on writing contemporary fiction post-pandemic

As I write this blog post we’re entering week 11 of lockdown here in the UK. For the last 11 weeks I have only left my house to walk three laps around the next-door field first thing each morning and once to go to see my GP. I haven’t spoken face-to-face to another human other than my husband (and briefly to my GP). I’m finishing up the edits for my next novel and I am struck very suddenly by how hard it is to be inspired by the immediate present (or indeed the immediate future).

This lockdown has given us all time to think…

Perhaps too much time to think. But one of the things I’ve been thinking about is where my writing will go from here.

I set my books in a very specific time and place and, with the exception of my first book, they have been set no more than two years previous to their release. At some point in the very near future, by that rationale, I will be setting a book in the summer of 2020.

The thing is I absolutely don’t want to. Don’t get me wrong, I think a lot of very good fiction will come out of this pandemic, but personally I feel too embedded in what is going on to even consider writing about it. And yet I also know I couldn’t write a book set in 2020 without writing about it – it would feel incongruous, like writing a book set in 1962 without mentioning the Beatles or Profumo.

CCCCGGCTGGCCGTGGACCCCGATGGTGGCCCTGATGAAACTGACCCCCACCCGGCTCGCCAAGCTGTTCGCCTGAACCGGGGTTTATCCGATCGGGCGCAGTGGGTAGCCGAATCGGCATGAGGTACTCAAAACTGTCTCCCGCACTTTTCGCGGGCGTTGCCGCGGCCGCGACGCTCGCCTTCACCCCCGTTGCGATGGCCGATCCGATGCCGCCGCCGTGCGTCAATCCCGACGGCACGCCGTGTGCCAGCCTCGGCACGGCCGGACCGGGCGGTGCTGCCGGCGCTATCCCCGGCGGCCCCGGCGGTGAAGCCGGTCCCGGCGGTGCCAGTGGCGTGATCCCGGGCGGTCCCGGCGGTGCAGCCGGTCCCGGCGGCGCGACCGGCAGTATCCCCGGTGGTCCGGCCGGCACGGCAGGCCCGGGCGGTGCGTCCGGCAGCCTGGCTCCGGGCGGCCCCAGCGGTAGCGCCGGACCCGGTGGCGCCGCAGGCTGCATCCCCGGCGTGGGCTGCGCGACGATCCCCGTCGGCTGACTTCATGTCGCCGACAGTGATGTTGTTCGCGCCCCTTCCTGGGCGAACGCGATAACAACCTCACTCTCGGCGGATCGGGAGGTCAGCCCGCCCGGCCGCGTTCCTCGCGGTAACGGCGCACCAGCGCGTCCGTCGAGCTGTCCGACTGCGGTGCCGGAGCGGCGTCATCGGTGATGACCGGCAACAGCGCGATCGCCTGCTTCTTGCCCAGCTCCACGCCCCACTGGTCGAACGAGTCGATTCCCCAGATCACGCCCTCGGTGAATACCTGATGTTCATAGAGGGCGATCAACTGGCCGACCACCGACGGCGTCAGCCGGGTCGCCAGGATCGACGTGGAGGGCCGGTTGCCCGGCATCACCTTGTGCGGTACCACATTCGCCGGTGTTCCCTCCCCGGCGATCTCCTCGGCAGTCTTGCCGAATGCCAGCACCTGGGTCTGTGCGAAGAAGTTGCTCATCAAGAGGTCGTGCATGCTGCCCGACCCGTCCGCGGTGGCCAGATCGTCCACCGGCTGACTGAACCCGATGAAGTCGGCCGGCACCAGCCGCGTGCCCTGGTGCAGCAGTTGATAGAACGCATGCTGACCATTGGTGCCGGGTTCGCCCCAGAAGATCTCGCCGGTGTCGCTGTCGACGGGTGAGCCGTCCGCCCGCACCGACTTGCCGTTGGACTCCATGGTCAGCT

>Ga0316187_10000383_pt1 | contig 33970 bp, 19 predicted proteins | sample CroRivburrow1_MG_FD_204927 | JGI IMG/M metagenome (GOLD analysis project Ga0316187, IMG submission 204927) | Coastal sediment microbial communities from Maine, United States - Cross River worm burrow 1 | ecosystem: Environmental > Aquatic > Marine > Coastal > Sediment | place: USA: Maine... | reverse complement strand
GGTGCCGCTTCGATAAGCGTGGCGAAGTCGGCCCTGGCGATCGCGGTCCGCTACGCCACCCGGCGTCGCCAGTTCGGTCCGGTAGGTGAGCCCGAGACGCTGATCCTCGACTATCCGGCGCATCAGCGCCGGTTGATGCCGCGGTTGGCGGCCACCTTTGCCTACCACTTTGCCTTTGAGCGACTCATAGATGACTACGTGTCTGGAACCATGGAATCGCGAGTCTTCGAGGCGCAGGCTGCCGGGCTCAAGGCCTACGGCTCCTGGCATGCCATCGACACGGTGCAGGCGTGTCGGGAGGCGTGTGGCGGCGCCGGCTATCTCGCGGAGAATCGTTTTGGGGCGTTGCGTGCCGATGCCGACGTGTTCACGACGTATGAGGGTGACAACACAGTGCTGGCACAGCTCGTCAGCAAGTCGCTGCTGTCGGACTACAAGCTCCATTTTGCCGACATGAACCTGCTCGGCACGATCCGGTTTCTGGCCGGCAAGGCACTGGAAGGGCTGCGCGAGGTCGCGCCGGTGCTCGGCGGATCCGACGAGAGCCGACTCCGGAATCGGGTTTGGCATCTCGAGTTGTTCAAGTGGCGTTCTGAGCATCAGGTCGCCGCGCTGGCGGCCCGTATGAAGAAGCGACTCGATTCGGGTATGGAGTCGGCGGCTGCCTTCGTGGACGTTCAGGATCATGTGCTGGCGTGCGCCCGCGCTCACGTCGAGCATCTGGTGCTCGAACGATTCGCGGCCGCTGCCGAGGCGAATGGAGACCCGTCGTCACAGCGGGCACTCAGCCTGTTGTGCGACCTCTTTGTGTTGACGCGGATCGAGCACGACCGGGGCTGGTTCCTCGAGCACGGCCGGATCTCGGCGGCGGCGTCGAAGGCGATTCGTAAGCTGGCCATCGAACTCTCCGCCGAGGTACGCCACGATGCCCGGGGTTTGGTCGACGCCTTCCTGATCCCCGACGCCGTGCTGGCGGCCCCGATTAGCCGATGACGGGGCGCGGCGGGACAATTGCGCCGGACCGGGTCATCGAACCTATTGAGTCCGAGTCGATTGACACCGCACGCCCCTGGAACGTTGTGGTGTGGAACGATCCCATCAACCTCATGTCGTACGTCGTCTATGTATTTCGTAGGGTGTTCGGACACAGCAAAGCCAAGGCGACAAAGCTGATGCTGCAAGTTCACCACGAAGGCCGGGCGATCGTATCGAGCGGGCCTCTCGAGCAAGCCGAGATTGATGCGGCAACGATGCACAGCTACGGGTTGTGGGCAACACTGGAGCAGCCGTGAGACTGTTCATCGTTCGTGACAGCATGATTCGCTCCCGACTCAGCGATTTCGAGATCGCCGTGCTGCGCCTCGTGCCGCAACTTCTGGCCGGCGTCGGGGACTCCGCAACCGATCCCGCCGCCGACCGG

My next book is set in the winter of 2018 and the one after that is set in the 80s/90s and the summer of 2018. So far so good.

But what about after that?

Different writers will have different ways of dealing with this – I already know of one book coming out later this year that is set during lockdown. But for me something happened that I hadn’t been expecting.

Earlier in the year I took part in a (virtual) intuitive writing workshop that was meant to unlock the book you’d always wanted to write. And the seed of an idea for a book set quite a long way in the past came out of it – a seed that I have turned into a synopsis and am currently turning into a plan.

Writing about the past feels safer somehow, less unknown. It feels like somewhere I can escape the anxieties of the present. So when I’m not editing the upcoming books I’ll be off lost in the past. And after that who knows?

Although a book set in 1962 is sounding very tempting right now!

How about you? How are you tackling this in your writing? And readers, what do you want to see come out of this?

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One Comment

  1. I have been writing bits about my past for a year now and this has distilled in lockdown as letters. I have been writing, as part of an act of pastoral care, to an elderly couple I know who are house bound. For them and me (30 years their junior) the past seems ever more present.
    So, interesting that you have had the same thoughts and feelings.
    I do have a gem of an idea for ‘this time’ but, if I ever did work on that, by the time it shaped into a meaningful story, I think many would have written it several times over 😆

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